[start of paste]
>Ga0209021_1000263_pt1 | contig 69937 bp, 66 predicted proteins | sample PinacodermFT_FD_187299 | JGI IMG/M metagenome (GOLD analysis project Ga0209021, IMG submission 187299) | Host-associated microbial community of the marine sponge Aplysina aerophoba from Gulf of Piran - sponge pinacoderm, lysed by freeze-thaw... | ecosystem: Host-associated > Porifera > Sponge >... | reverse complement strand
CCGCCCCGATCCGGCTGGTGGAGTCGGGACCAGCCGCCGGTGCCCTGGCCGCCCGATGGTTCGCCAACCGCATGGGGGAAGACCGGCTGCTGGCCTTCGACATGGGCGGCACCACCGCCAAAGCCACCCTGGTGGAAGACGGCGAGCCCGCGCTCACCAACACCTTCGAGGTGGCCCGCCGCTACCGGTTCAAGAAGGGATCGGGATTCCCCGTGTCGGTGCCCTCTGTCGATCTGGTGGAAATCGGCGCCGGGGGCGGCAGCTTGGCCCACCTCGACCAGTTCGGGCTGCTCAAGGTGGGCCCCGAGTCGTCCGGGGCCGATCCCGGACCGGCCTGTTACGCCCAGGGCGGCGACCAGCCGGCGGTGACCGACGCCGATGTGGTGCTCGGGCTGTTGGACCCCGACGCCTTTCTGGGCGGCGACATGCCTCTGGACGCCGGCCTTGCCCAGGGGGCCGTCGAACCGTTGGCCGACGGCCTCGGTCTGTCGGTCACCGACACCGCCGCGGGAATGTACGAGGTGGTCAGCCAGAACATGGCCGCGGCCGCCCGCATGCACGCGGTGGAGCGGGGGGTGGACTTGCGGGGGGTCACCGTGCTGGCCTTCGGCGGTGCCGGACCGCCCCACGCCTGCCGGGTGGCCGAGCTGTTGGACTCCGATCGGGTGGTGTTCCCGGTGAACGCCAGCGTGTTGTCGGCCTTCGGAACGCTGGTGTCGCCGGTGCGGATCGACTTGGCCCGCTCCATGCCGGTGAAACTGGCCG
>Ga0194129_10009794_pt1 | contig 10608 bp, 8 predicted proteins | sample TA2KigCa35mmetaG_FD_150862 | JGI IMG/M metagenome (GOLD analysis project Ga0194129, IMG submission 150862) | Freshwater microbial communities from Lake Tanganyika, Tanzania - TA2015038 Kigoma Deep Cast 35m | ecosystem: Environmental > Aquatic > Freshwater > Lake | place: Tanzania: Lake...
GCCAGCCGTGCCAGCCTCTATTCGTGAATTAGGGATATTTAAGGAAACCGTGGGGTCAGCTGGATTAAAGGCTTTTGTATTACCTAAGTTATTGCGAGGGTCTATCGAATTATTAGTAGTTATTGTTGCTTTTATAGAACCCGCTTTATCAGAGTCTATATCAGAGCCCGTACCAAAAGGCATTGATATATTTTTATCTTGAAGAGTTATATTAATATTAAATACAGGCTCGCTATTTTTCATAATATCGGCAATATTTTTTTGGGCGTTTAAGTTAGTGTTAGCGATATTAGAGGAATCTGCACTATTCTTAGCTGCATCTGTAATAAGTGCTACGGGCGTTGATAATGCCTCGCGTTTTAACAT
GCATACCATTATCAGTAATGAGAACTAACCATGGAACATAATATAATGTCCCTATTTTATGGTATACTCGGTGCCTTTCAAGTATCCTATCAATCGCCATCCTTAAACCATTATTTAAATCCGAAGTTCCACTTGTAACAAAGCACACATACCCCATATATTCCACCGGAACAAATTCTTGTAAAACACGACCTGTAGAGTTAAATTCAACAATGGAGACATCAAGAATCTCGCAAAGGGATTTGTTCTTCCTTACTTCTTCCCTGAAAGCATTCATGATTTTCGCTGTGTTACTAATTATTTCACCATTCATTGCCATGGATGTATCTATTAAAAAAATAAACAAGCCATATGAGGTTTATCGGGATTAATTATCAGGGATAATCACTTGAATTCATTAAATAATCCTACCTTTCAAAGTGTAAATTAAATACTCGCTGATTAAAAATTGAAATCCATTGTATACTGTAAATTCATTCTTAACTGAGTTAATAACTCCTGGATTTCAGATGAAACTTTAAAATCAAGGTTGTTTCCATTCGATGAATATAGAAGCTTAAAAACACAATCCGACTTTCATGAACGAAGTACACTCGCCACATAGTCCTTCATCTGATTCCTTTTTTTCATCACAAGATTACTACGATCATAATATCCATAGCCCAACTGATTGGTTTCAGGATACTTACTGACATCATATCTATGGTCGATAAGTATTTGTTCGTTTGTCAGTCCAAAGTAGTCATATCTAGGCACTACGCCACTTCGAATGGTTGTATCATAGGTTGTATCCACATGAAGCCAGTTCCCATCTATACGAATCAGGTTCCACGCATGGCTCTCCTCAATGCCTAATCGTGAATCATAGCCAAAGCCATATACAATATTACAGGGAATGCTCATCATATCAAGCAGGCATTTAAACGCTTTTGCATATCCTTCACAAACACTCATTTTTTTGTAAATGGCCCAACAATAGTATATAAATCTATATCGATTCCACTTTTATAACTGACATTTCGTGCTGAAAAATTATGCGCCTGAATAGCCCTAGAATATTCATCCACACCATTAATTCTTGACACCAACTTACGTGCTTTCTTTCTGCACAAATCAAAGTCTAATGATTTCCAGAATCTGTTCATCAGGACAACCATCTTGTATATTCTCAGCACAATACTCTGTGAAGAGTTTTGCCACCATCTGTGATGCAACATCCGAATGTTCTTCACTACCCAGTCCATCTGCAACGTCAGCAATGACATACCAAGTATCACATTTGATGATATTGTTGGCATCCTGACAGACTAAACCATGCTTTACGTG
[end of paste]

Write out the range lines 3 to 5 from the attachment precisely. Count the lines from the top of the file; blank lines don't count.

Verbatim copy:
>Ga0194129_10009794_pt1 | contig 10608 bp, 8 predicted proteins | sample TA2KigCa35mmetaG_FD_150862 | JGI IMG/M metagenome (GOLD analysis project Ga0194129, IMG submission 150862) | Freshwater microbial communities from Lake Tanganyika, Tanzania - TA2015038 Kigoma Deep Cast 35m | ecosystem: Environmental > Aquatic > Freshwater > Lake | place: Tanzania: Lake...
GCCAGCCGTGCCAGCCTCTATTCGTGAATTAGGGATATTTAAGGAAACCGTGGGGTCAGCTGGATTAAAGGCTTTTGTATTACCTAAGTTATTGCGAGGGTCTATCGAATTATTAGTAGTTATTGTTGCTTTTATAGAACCCGCTTTATCAGAGTCTATATCAGAGCCCGTACCAAAAGGCATTGATATATTTTTATCTTGAAGAGTTATATTAATATTAAATACAGGCTCGCTATTTTTCATAATATCGGCAATATTTTTTTGGGCGTTTAAGTTAGTGTTAGCGATATTAGAGGAATCTGCACTATTCTTAGCTGCATCTGTAATAAGTGCTACGGGCGTTGATAATGCCTCGCGTTTTAACAT
GCATACCATTATCAGTAATGAGAACTAACCATGGAACATAATATAATGTCCCTATTTTATGGTATACTCGGTGCCTTTCAAGTATCCTATCAATCGCCATCCTTAAACCATTATTTAAATCCGAAGTTCCACTTGTAACAAAGCACACATACCCCATATATTCCACCGGAACAAATTCTTGTAAAACACGACCTGTAGAGTTAAATTCAACAATGGAGACATCAAGAATCTCGCAAAGGGATTTGTTCTTCCTTACTTCTTCCCTGAAAGCATTCATGATTTTCGCTGTGTTACTAATTATTTCACCATTCATTGCCATGGATGTATCTATTAAAAAAATAAACAAGCCATATGAGGTTTATCGGGATTAATTATCAGGGATAATCACTTGAATTCATTAAATAATCCTACCTTTCAAAGTGTAAATTAAATACTCGCTGATTAAAAATTGAAATCCATTGTATACTGTAAATTCATTCTTAACTGAGTTAATAACTCCTGGATTTCAGATGAAACTTTAAAATCAAGGTTGTTTCCATTCGATGAATATAGAAGCTTAAAAACACAATCCGACTTTCATGAACGAAGTACACTCGCCACATAGTCCTTCATCTGATTCCTTTTTTTCATCACAAGATTACTACGATCATAATATCCATAGCCCAACTGATTGGTTTCAGGATACTTACTGACATCATATCTATGGTCGATAAGTATTTGTTCGTTTGTCAGTCCAAAGTAGTCATATCTAGGCACTACGCCACTTCGAATGGTTGTATCATAGGTTGTATCCACATGAAGCCAGTTCCCATCTATACGAATCAGGTTCCACGCATGGCTCTCCTCAATGCCTAATCGTGAATCATAGCCAAAGCCATATACAATATTACAGGGAATGCTCATCATATCAAGCAGGCATTTAAACGCTTTTGCATATCCTTCACAAACACTCATTTTTTTGTAAATGGCCCAACAATAGTATATAAATCTATATCGATTCCACTTTTATAACTGACATTTCGTGCTGAAAAATTATGCGCCTGAATAGCCCTAGAATATTCATCCACACCATTAATTCTTGACACCAACTTACGTGCTTTCTTTCTGCACAAATCAAAGTCTAATGATTTCCAGAATCTGTTCATCAGGACAACCATCTTGTATATTCTCAGCACAATACTCTGTGAAGAGTTTTGCCACCATCTGTGATGCAACATCCGAATGTTCTTCACTACCCAGTCCATCTGCAACGTCAGCAATGACATACCAAGTATCACATTTGATGATATTGTTGGCATCCTGACAGACTAAACCATGCTTTACGTG